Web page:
Summer is here, and nothing is better than good weather and spending time with your pet. While summer offers infinite possibilities to share adventures with your furry pal, this season poses hazards that put your pet’s wellbeing at risk. Our Haskell Valley Veterinary Clinic team provides the tips you need to enjoy a pet-safe summer with your four-legged friend. 

#1: Provide shade and water for your pet

The summer heat affects your pet as much as it affects you. Your pet relies on you to keep them cool when temperatures skyrocket. Hydration is critical for your pet’s overall health, and because they must pant more to regulate their body temperature, your furry pal loses more water during hot weather. Ensure your pet always has access to cool, fresh water indoors and outdoors. Wherever you go with your pet, bring a portable water bowl and clean water to ensure you can always quench your four-legged friend’s thirst.

#2: Avoid overgrooming your pet

Many pet owners share the common misconception that shaving their pet’s fur helps keep their four-legged friend cool during the summer. However, a pet’s coat plays an important role in temperature regulation and protection against sunburn. Rather than shaving your pet, brush them regularly to remove excess fur and keep their coat healthy during the summer’s high temperatures. 

#3: Use pet-friendly sunscreen

Pets, especially those who have light-colored or thin coats, have a sunburn risk. Certain areas of a pet’s body, such as their nose, ears, and underbelly, are particularly vulnerable to sunburn because they have less fur coverage, and the fur is thinner. Applying a pet-safe sunscreen can help protect these vulnerable areas from harmful ultraviolet (UV) rays. However, not all sunscreens are safe for pets. The ingredients, such zinc oxide, found in sunscreens intended for people can be toxic if your pet ingests them. Choose a sunscreen that is specifically formulated for pets, and consult with your veterinarian if you need recommendations. 

#4: Stay off hot surfaces with your pet

Paved surfaces, especially dark surfaces, absorb heat on sunny days and can easily burn your pet’s sensitive paw pads. If pavement, asphalt, or sand is too hot for you to place your hand comfortably on the surface for several seconds, it’s also too hot for your pet’s paws. To prevent your pet’s paws from blistering, walk on the grass when possible. To protect their paws from heat-related injuries, outfit your pet with booties, or apply a breathable paw wax to their footpads.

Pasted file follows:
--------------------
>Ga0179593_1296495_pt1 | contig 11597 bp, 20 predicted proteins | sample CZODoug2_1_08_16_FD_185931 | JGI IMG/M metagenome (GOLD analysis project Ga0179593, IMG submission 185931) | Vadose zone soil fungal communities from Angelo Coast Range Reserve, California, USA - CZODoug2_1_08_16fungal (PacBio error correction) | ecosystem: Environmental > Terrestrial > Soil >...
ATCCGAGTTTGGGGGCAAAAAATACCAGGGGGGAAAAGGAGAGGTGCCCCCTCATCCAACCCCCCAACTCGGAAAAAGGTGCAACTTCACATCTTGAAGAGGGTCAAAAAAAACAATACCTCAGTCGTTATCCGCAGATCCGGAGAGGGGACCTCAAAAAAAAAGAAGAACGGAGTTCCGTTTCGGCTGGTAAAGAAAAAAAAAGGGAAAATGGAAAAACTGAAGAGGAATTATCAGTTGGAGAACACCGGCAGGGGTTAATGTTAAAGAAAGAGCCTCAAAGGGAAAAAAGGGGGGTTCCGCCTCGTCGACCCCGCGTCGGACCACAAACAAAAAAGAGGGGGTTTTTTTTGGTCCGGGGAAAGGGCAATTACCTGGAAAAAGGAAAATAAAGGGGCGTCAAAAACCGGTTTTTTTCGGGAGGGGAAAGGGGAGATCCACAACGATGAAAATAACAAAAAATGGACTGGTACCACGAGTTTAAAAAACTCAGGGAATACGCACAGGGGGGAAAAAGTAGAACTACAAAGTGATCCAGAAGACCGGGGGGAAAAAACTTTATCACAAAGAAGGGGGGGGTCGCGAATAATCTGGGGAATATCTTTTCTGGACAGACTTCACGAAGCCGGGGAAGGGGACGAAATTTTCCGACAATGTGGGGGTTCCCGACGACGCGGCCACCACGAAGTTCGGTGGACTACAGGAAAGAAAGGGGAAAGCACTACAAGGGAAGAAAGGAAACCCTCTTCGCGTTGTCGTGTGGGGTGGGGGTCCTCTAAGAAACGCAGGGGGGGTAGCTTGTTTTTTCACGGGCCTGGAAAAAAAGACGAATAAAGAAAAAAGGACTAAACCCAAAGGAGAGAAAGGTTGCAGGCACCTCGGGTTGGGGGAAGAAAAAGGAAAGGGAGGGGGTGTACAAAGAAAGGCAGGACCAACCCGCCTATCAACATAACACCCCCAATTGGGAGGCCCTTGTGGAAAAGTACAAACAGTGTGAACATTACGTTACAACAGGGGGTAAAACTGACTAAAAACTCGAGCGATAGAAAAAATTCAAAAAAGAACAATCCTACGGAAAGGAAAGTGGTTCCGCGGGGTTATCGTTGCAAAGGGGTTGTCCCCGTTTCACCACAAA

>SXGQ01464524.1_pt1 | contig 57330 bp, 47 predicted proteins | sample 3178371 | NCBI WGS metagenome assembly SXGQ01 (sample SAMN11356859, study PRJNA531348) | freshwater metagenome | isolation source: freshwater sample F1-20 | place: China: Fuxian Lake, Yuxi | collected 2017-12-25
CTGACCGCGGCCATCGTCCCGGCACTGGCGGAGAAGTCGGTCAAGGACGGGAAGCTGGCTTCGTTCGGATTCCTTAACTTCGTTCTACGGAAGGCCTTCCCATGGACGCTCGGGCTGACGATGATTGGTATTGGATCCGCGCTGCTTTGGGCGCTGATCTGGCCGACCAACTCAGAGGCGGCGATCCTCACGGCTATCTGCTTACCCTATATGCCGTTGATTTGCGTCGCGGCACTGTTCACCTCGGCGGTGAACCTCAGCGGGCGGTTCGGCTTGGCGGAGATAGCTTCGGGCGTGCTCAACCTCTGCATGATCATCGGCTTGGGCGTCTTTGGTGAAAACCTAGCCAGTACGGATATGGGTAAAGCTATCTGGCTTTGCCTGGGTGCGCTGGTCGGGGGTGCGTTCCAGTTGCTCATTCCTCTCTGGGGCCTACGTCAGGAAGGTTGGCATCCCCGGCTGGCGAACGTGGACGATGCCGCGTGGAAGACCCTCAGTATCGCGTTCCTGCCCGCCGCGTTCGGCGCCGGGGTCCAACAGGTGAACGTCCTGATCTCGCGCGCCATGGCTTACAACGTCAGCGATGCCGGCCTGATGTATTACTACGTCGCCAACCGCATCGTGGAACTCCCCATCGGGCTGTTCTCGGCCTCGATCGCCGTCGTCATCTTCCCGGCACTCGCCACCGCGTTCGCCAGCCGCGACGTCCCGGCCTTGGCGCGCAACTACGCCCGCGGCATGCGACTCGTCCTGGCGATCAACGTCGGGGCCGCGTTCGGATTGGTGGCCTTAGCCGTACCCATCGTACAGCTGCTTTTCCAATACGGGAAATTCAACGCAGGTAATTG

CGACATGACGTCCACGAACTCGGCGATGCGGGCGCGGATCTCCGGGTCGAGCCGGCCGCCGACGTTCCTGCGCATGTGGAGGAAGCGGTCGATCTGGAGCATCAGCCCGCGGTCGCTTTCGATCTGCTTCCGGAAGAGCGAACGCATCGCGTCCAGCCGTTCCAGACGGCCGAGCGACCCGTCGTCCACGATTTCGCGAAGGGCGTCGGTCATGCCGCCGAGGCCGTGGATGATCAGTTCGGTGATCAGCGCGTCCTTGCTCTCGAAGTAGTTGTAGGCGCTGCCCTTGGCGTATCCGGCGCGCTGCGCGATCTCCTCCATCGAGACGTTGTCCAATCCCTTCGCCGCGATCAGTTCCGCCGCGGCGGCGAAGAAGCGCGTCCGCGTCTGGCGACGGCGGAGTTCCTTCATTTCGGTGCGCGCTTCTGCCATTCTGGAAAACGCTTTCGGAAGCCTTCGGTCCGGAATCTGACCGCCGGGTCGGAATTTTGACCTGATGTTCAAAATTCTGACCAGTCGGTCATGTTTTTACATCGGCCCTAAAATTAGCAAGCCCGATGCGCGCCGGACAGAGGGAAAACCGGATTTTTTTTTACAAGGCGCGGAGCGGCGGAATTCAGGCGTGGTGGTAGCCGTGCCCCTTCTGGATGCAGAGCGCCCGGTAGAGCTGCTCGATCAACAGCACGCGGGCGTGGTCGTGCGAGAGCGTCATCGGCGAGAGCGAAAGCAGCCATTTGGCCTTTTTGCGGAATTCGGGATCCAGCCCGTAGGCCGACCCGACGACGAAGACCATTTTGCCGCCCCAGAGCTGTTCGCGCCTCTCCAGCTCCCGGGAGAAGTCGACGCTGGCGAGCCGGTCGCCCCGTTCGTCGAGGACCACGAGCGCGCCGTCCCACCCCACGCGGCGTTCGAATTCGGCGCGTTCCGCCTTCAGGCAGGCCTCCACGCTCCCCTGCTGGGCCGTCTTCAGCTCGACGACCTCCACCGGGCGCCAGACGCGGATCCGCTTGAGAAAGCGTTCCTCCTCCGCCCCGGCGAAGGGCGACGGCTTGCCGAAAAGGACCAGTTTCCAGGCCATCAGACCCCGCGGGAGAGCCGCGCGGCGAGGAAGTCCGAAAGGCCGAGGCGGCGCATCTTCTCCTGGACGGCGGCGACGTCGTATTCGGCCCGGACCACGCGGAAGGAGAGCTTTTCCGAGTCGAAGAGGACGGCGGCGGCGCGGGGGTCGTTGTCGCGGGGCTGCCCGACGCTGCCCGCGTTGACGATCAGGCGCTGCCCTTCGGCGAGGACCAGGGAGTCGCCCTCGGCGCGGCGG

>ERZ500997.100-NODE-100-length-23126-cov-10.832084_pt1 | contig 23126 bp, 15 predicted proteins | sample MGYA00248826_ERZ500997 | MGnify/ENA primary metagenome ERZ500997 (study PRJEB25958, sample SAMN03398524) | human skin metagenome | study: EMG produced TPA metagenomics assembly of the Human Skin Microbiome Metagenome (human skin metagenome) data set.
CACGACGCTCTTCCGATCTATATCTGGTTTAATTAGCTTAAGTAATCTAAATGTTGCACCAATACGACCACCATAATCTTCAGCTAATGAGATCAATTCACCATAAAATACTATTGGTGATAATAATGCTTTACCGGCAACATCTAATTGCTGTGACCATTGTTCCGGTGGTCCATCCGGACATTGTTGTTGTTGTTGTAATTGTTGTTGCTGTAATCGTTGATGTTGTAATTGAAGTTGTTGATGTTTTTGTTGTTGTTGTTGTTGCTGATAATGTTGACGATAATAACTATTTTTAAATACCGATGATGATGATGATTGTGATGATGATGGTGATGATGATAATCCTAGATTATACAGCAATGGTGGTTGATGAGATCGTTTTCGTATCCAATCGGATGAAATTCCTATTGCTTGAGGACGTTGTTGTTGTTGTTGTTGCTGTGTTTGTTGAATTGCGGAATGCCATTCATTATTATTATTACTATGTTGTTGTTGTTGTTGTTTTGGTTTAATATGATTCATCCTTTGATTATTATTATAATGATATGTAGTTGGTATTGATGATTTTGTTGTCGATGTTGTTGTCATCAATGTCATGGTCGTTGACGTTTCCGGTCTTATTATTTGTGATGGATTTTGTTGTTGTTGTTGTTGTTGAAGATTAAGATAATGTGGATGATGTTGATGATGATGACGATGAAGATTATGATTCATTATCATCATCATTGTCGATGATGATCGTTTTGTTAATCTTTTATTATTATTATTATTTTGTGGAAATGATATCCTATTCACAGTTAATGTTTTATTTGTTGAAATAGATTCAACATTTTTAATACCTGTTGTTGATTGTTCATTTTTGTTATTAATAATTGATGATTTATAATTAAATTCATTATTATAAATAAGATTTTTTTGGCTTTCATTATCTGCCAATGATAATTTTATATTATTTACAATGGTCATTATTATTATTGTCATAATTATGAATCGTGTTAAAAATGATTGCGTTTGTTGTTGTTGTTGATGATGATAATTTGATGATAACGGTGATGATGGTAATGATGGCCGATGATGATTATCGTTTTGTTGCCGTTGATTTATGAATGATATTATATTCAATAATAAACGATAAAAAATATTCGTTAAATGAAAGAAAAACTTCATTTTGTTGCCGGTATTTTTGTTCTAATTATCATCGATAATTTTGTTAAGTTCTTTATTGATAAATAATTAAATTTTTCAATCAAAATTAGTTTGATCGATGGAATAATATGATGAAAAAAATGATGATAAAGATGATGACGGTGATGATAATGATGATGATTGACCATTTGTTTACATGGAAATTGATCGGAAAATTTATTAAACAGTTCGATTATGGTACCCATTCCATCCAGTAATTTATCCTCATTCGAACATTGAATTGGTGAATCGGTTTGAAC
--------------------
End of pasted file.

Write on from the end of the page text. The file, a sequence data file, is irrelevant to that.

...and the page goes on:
#5: Protect your pet from pesky parasites 

Many parasites, including fleas, ticks, and intestinal parasites, thrive during warmer months. Parasites are more than a nuisance. They feed off your pet’s blood and tissues, transmitting debilitating diseases that can be life-threatening. Protect your pet from parasitic disease by ensuring they receive parasite preventives year-round. Multiple preventive products are available, including chewable tablets and topical applications, and your veterinarian can recommend the most effective protection for your pet. 

#6: Practice water safety with your pet

Outdoor water activities are a great way to stay cool and comfortable when the summertime temperatures skyrocket. While your pet may be a strong swimmer, drowning is always a possibility. Whether your dog prefers to dip their paws or dive right into a pool or lake, always supervise your pooch near water. In addition, keep your dog out of deep water unless they are wearing a safety vest. 

#7: Know heat exhaustion and heatstroke signs in pets 

High temperature and humidity levels pose an overheating risk to your pet. Heatstroke can cause serious long-term effects and, in some cases, death. When enjoying the summer season outdoors with your pet, monitor them for overheating. To prevent your pet from organ damage, begin immediate at-home cooling treatment at heatstroke’s first signs, which may include:

  • Heavy panting
  • Excessive drooling
  • Lethargy  
  • Weakness
  • Disorientation and confusion
  • Staggering 
  • Brick-red gums
  • Vomiting 
  • Diarrhea
  • Collapse
  • Seizures

If your pet exhibits any of these signs, head indoors immediately, and begin cooling treatment. Run cool water over your pet and direct a fan toward their face. Stop the cooling treatment once their body temperature lowers to 103 degrees, and immediately bring your pet to Haskell Valley Veterinary Clinic for evaluation.

With preparation, you can keep your pet cool, safe, and healthy during the hot summer months while enjoying outdoor adventures together. Start the summer off right by ensuring your pet receives their parasite preventive medications and scheduling an annual wellness visit with our Haskell Valley Veterinary Clinic team.